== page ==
Fact Sheet Expert Opinion First Person Photo Essay


Reaching every child, Afghanistan


In the past eight years measles immunization has been very low in Afghanistan (under 40 per cent) and the measles mortality rate was the second highest in the world. Weak, hungry children are particularly at risk of measles and other life-threatening diseases. With growing concern about malnutrition following several years of drought, UNICEF, World Health Organization (WHO) and Afghanistan’s Ministry of Public Health (MOPH) launched an emergency vaccination campaign in July 2001. The aim of the campaign: immunize at least 90 per cent of Afghan children (about ten million) between the ages of six months and 12 years old. The campaign – which continued even during the US bombing of Afghanistan – ran until August 2002 and saved more than 35,000 children’s lives.

Due to winter snows, mud and a lack of accessible roads, vaccination teams from Afghanistan’s Ministry of Public Health often have to travel to villages on horseback carrying their vaccines and auto-disable syringes in bulky cold boxes (the measles vaccine needs to be kept between two and eight degrees Celsius). UNICEF pays for all transportation including the cost of hiring horses.

“There are many parts of Afghanistan that are impossible to reach by road or by vehicle,” says UNICEF Health Officer, Ayadil Saparbekov.  “There are many places where there is snow now... That’s why local communities mobilize horses and donkeys.  They put the vaccine in the cold box and put the cold box on the donkey or on the horse to reach the village.”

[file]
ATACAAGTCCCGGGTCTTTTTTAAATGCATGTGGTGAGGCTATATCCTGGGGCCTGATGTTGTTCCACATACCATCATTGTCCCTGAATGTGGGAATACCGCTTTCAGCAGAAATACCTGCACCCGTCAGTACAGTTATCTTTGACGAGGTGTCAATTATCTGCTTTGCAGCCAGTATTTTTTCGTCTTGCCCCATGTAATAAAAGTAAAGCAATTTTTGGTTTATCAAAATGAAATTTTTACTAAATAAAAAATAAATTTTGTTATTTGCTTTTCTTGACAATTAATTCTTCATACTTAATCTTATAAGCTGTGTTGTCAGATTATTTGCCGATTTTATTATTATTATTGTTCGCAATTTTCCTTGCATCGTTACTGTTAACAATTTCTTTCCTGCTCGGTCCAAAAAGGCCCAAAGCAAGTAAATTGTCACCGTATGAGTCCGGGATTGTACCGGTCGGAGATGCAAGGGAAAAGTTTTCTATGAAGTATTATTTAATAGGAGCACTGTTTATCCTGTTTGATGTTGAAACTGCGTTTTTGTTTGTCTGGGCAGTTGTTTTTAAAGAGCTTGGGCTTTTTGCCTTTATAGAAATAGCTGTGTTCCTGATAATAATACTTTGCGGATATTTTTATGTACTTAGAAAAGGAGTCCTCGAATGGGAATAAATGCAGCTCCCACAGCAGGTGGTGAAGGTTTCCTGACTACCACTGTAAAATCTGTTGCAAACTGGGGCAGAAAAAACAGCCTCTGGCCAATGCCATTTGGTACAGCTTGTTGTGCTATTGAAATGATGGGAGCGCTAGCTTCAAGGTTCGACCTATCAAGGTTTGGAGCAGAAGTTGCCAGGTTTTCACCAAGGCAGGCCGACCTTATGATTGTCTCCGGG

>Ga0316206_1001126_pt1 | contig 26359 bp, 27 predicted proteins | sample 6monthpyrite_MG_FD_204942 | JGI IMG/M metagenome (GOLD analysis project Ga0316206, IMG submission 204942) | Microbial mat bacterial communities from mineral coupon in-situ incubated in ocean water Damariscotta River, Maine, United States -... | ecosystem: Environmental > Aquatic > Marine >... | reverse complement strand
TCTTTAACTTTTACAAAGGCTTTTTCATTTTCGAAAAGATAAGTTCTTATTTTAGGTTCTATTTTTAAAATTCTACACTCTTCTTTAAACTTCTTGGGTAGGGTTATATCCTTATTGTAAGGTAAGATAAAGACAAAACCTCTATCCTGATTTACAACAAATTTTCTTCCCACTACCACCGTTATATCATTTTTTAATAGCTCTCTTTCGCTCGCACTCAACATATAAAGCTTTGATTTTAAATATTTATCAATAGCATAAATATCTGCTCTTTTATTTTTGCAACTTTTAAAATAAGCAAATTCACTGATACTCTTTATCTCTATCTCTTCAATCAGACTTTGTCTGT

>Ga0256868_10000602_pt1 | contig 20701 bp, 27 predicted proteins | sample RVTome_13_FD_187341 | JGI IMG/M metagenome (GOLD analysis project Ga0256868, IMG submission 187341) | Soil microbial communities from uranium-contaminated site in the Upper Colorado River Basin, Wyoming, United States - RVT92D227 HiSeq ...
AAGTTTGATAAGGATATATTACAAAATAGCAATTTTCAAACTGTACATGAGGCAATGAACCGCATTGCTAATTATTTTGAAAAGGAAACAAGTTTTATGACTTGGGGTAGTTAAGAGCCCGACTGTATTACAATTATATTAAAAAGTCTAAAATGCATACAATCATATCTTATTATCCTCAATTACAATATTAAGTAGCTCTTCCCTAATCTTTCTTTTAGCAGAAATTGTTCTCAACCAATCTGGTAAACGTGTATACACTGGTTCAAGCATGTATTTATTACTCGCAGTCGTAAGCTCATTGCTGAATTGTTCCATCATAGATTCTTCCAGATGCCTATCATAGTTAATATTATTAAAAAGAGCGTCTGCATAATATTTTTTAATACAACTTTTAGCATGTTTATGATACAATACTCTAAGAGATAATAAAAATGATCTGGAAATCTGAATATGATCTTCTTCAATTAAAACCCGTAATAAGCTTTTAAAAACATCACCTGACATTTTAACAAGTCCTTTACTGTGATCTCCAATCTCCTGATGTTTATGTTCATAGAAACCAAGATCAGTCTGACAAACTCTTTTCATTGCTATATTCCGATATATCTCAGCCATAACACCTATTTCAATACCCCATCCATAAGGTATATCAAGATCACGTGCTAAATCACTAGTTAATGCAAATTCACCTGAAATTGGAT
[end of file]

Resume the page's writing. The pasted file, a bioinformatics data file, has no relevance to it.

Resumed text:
the vaccination team is heading back to Qalasharbat Village, Karukh district, Herat Province in western Afghanistan for the second time in two months. It’s a “mopping up” exercise. The first time they were here they immunized some 350 children against measles but, according to their calculations, they believe they only covered about 60 per cent of the children in the village. That is why they are returning: because it is as important to reach the last child as it is the first.

It’s a long two-hour journey on horseback but without all-terrain vehicles, this is the quickest way of getting themselves and their equipment here. Planning vaccinations in advance is hampered by the lack of radios or telephones in the area. The teams simply turn up. Nazir Ahmad, the village mullah (mullahs are often the only literate person in a village), plays a key role in mobilizing the community and persuading parents to bring their children for immunization.

Mullah Ahmad tours the village with a megaphone shouting, “Dear Friends, we are inviting you to bring your children aged between six months and 12 years old to register for immunization.” The vaccination team sets up at the village mosque. Only two children are brought forward, a six-month-old baby girl and 10-year-old Jalil Ahmad, who missed the previous vaccination because he was working in the fields. The vaccinators take their details, prepare the auto-disable syringes (single-use injection devices), give the children the measles immunization and get ready to move on to the next village.

Depending on the distances and mode of transportation, one team of three vaccinators can immunize up to 200 children per day. The measles vaccine is safe and even sick children can be vaccinated. Afterwards, mullah Ahmad is satisfied that all the children in the village have now been covered. “I don’t believe there are any more children here left to be done,” he says. “We are encouraging parents to bring the children to vaccinate against measles, tetanus and other killer diseases.”